Why Every Pregnant Woman should consider a Midwife for her Birth

The first time I attended a hospital birth with a midwife I was very surprised what I saw. I had attended so many births with OBGYNs that I almost wasn't sure what a Midwife does.

Midwife Christine Hackshaw of Midwifery Women's Care, applying pressure to first time mom Emily's lower back during a contraction.

Midwife Christine Hackshaw of Midwifery Women's Care, applying pressure to first time mom Emily's lower back during a contraction.

Last March, I hosted a "Match Your Midwife" event at the Women's Center at Boca Raton Regional Hospital. Midwife Courtney McMillian from Boca Midwifery spoke about the different kinds of midwives that there are.

For hospital births, there are two types of midwives:

Nurse-midwives, who are educated and licensed as nurses first, then complete additional education in midwifery. They are known as Certified Nurse-Midwives (CNMs). CNMs are licensed to practice in all 50 states. They are usually licensed in individual states as Nurse Practitioners (NPs).(source

The other type of midwife is known as a Direct-entry midwife. They are educated or trained as midwives without having to become nurses first. They may be Certified Professional Midwives (CPMs) or Certified Midwives (CMs). (source

Direct-entry midwives are trained to provide the Midwives Model of Care to healthy women and newborns primarily in out-of-hospital settings. They do not have nursing education as a prerequisite for midwifery education. (source)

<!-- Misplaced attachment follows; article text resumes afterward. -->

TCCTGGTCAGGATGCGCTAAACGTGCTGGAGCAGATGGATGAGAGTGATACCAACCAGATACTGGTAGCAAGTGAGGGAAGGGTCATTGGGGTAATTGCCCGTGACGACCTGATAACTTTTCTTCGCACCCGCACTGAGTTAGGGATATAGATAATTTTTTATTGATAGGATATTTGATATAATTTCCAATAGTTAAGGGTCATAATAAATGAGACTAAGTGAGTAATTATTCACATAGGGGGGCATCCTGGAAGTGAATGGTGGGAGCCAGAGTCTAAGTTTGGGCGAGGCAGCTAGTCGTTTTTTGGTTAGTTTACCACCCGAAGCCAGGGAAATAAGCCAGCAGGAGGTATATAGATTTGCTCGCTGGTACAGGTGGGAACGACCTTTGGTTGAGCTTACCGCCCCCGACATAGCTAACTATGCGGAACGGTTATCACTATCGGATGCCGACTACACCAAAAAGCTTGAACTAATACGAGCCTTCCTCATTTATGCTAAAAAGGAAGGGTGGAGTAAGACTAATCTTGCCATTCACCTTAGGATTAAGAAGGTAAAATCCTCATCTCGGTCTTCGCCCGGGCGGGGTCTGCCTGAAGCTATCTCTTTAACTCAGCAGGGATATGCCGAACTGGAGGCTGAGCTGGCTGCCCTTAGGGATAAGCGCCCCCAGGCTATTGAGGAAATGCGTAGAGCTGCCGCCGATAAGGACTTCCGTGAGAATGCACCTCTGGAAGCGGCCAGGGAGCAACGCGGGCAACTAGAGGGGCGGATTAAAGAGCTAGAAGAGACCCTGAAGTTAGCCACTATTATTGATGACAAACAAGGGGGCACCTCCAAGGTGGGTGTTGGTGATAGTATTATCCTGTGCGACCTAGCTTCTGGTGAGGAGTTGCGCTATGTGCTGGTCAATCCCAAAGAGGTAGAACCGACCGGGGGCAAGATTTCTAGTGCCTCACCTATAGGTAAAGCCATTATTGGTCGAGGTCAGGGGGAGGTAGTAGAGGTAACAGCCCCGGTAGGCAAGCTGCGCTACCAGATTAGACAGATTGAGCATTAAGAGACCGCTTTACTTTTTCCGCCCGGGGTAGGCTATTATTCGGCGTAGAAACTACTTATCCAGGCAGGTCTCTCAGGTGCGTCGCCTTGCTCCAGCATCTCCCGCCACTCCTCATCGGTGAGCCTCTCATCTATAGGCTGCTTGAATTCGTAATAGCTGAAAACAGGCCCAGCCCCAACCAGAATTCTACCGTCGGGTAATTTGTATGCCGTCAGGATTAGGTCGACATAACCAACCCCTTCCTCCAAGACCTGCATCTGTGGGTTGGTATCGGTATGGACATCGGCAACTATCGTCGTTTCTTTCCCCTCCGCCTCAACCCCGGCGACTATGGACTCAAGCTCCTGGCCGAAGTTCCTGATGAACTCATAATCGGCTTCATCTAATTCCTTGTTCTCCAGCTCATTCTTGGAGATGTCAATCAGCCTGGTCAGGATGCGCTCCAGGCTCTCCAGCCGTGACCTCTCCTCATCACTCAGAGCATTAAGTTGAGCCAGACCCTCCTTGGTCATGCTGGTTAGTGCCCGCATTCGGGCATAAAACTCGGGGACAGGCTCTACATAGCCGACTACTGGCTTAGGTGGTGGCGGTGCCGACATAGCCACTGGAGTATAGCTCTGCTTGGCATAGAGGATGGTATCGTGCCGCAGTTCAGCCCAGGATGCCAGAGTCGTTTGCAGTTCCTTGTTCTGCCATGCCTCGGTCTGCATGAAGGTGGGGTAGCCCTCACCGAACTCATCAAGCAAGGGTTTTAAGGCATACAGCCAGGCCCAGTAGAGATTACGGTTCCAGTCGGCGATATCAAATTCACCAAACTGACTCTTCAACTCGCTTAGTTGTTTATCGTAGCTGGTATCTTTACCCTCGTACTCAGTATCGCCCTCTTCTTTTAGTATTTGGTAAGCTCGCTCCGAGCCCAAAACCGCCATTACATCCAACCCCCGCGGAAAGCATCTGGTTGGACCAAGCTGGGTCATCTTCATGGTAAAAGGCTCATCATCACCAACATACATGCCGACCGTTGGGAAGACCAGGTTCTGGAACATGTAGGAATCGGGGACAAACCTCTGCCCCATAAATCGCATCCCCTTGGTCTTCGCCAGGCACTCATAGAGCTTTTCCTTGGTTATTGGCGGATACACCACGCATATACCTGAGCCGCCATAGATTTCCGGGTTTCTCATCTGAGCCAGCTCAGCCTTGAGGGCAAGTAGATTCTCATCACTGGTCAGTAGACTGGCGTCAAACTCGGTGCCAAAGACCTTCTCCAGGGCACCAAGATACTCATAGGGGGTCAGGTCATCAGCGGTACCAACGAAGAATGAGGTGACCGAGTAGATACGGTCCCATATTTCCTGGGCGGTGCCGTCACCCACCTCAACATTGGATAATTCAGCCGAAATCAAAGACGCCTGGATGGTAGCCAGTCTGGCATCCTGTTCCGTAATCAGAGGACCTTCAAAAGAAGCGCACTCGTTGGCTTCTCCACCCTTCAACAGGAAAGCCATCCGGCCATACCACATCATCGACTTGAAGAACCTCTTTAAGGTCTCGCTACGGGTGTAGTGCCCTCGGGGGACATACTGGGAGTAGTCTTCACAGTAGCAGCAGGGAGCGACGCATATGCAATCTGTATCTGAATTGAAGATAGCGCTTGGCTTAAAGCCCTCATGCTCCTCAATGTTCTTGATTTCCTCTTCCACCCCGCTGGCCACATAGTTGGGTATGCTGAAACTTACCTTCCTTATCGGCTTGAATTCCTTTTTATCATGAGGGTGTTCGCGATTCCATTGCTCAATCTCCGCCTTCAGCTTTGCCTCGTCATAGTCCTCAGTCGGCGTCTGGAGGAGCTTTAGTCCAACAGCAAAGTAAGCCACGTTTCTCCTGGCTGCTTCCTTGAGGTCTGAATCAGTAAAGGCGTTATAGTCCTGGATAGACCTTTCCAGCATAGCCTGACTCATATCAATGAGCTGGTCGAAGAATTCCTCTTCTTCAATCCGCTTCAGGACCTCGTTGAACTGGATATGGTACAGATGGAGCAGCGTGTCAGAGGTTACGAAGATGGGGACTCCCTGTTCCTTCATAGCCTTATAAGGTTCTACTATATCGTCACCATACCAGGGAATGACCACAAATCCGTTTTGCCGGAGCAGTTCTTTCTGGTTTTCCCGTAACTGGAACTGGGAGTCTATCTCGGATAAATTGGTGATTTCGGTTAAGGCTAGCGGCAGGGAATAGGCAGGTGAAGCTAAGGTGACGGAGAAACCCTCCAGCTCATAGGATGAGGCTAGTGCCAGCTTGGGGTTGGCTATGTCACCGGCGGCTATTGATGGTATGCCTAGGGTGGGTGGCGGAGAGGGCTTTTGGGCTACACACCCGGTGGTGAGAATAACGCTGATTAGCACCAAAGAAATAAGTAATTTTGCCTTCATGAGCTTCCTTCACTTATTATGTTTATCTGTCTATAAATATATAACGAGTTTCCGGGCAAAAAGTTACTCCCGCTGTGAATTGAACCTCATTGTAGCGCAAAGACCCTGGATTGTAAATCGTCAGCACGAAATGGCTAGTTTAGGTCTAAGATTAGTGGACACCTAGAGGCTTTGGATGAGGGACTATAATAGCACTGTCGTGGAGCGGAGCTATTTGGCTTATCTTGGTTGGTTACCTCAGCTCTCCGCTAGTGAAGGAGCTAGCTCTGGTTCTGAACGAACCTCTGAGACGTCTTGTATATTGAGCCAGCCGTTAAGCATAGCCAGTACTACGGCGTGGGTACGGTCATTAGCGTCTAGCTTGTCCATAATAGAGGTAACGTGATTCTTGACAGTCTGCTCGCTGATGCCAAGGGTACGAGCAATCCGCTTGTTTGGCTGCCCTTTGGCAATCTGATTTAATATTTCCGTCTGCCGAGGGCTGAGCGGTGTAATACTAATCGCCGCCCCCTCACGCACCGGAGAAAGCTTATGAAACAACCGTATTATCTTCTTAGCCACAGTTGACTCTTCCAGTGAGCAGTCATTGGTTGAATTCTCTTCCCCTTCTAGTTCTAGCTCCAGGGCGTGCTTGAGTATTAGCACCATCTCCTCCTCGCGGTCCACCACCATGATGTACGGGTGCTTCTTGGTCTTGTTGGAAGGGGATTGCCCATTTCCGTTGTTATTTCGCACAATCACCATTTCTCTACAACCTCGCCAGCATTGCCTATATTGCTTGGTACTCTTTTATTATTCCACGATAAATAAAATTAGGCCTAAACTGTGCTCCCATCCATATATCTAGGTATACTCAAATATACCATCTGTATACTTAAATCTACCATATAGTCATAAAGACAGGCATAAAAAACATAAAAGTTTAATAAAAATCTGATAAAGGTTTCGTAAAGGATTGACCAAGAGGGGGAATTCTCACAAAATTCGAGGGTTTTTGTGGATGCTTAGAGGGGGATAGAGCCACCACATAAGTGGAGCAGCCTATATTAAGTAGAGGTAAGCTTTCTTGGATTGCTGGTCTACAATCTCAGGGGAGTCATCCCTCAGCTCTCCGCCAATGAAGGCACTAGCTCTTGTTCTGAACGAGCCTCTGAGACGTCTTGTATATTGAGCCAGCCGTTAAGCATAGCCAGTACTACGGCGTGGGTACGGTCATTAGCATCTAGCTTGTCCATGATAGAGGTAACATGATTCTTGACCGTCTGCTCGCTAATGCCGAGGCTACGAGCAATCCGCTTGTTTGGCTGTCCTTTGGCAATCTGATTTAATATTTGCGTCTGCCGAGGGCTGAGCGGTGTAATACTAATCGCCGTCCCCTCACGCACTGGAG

Certified Midwife (CM): Certified Midwives are individuals who have or receive a background in a health related field other than nursing, then graduate from a masters level midwifery education program. They have similar training to CNMs, conform to the same standards as CNMs, but are not required to have the nursing component.

Certified Professional Midwife (CPM): The vast majority of direct-entry midwives in the United States are Certified Professional Midwives. The CPM is the only midwifery credential that requires knowledge about and experience in out-of-hospital settings. Their education and clinical training focuses on providing midwifery model care in homes and freestanding birth centers. In some states, CPMs may also practice in clinics and doctors offices providing well-woman and maternity care.

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What I learned and observed at my very first birth with a midwife was that most women who choose a midwife for their prenatal care, labor and delivery are looking to have a less medical intervention approach to their entire prenatal and birthing experience.

Midwives generally work with low risk pregnancies, but they also can serve as a woman's gynecologist. As an example, I see a midwife as my gynecologist. Midwives also work with their patients regarding family planning, monitoring pregnancy, labor and delivery, postpartum and newborn care. But they do so much more than that. Many of our local midwives in Boca Raton in addition to obstetrics and gynecology, also care for women in the fields of menopause, adolescence and teenager care.

At births, often times I will see a midwife help with the delivery of baby for mom, help with the delivery of the placenta, the cutting of the cord and any stitches mom may need in the case of tearing, and then help mom get baby latched on for breastfeeding.

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What I have seen from the distance as a birth photographer on my client's birth team, sometimes in the case that a pregnancy (or a labor) may become high-risk, an OBGYN who works closely with the midwife will step in to assist with prenatal care or in the case of birth, to assist in the delivery of the baby. However, depending on the practice, I have seen midwives (such as Midwifery Women's Care and Boca Midwifery) successfully helping mommies with vbacs (vaginal birth after c-section) and I even recently attended a vba2c (vaginal birth after two c-sections) with Courtney McMillian at Boca Midwifery.